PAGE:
Title: The Hawley Book of the Dead
Author: Chrysler Szarlan
Publisher: Random House UK, Cornerstone
Date of Publication: 23 October 2014
Number of Pages: 352
Genre: General Fiction (adult)
Rating: 1 star
Disclaimer: Copy provided free by NetGalley in exchange for an honest review. Thank you to Random House UK, Cornerstone for making this title available
Summary: Revelation “Reve” Dyer grew up with her grandmother’s family stories, stretching back centuries to Reve’s ancestors, who founded the town of Hawley Five Corners, Massachusetts. Their history is steeped in secrets, for few outsiders know that an ancient magic runs in the Dyer women’s blood, and that Reve is a magician whose powers are all too real.
Reve and her husband are world-famous Las Vegas illusionists. They have three lovely young daughters, a beautiful home, and what seems like a charmed life. But Reve’s world is shattered when an intruder alters her trick pistol and she accidentally shoots and kills her beloved husband onstage.
Fearing for her daughters’ lives, Reve flees with them to the place she has always felt safest—an antiquated farmhouse in the forest of Hawley Five Corners, where the magic of her ancestors reigns, and her oldest friend—and first love—is the town’s chief of police. Here, in the forest, with its undeniable air of enchantment, Reve hopes she and her girls will be protected.
Delving into the past for answers, Reve is drawn deeper into her family’s legends. What she discovers is The Hawley Book of the Dead, an ancient leather-bound journal holding mysterious mythic power. As she pieces together the truth behind the book, Reve will have to shield herself and her daughters against an uncertain, increasingly dangerous fate. For soon it becomes clear that the stranger who upended Reve’s life in Las Vegas has followed her to Hawley—and that she has something he desperately wants.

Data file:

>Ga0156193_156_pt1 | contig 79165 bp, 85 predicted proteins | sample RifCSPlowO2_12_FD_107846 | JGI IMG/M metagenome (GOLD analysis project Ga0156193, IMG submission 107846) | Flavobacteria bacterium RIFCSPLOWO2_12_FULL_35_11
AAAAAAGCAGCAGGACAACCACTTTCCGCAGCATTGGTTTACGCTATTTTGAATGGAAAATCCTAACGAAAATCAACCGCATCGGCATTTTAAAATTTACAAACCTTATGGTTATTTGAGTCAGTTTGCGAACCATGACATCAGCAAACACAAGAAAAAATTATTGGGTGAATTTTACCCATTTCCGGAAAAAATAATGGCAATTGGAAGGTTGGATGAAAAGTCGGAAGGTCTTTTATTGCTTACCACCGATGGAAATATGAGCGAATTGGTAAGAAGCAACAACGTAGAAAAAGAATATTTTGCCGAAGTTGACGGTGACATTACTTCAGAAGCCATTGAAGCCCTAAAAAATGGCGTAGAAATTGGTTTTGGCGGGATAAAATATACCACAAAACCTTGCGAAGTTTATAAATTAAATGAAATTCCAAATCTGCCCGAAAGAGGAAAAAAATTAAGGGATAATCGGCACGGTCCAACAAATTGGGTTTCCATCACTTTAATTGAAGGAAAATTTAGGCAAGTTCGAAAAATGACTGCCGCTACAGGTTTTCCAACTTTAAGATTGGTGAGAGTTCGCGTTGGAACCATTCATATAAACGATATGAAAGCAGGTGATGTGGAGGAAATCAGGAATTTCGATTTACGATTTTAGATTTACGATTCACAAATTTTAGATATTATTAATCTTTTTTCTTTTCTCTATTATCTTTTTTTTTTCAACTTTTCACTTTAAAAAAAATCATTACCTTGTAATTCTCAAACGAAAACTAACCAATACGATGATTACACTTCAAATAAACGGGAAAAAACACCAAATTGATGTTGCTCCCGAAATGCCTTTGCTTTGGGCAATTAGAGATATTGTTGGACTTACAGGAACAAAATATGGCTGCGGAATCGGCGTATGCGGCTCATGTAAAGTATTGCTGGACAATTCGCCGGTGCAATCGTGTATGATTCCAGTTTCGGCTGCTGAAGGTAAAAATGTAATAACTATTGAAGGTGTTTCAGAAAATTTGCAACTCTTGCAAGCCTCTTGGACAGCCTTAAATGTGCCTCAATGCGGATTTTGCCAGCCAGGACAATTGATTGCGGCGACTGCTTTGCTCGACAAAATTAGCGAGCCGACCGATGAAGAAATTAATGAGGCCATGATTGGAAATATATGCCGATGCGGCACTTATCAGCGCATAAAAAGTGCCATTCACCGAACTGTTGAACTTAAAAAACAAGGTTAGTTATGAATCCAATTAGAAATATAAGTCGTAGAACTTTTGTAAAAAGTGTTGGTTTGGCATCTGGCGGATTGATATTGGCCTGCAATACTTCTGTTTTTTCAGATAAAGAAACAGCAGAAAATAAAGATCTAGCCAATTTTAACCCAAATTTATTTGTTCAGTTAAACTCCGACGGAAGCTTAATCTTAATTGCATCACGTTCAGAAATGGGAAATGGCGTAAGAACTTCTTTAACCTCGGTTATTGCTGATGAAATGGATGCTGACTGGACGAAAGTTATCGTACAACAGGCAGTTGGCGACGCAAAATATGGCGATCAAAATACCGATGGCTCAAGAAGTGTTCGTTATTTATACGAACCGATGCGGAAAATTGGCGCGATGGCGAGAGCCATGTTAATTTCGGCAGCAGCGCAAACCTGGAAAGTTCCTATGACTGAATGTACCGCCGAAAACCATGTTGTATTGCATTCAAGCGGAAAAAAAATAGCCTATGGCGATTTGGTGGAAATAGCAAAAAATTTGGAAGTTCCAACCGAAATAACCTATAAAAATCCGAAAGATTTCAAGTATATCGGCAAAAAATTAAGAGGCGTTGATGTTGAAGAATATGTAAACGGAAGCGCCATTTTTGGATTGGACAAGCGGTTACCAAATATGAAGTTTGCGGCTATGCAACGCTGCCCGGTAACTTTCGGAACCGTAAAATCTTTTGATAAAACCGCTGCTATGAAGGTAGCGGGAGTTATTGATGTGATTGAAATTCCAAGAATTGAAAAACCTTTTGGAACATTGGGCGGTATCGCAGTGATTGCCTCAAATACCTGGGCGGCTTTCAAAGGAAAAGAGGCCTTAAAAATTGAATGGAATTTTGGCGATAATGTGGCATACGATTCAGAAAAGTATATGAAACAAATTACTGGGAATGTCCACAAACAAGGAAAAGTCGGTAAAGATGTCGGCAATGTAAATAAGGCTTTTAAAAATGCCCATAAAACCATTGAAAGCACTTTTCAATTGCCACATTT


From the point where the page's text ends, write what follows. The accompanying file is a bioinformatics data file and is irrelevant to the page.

Review: In the last few books, a theme of magic has been very clear. What is disappointing for me, is they have all fallen flat. I enjoy suspending my disbelief. I am completely willing to be gullible and will believe the world placed before me but only if it feels strongly constructed and plausible. I realise ‘plausible’ might be a strange word to use when talking about suspending any preconceived ideas of what could happen in a world but it is correct. I will believe a town can exist that is full of magic and strange creatures etc. etc. but only if it feels a natural extension. This is where The Hawley Book of the Dead fails. I could not believe that this town existed or that any part of it could be in anyway possible.
After the initial pages where Reve shoots and kills her husband, it all seems to fall apart. There is an entity introduced called the Fetch. This entity should be terrifying but it doesn’t come close. For a creature sent to steal your soul it invokes very little fear. A Fetch is not the creature you believe is under your bed or in your cupboard. In fact, the Fetch is more like the demon Gachnar in Buffy. All noise and no substance.
The Hawley Book of the Dead, on a whole, suffers from a lack of substance. The book did not feel as though it had been completely planned or thought out. The synopsis above gives a reader a better read than the actual book.
It is also incredibly dishonest for this book to be compared to The Night Circus. There are no parallels I can draw between these two books. The Night Circus was a completely real world and I enjoyed turning each and every page. The Hawley Book of the Dead was tedious and dull. It’s a real shame that something in this book failed to materialise as was obviously envisaged by the author because there is a really good story trying to get out. I realise that some of my fellow readers found this story but it seems a fairly even split between those who found the cookie at the end of the crumbs and those of us who are still lost.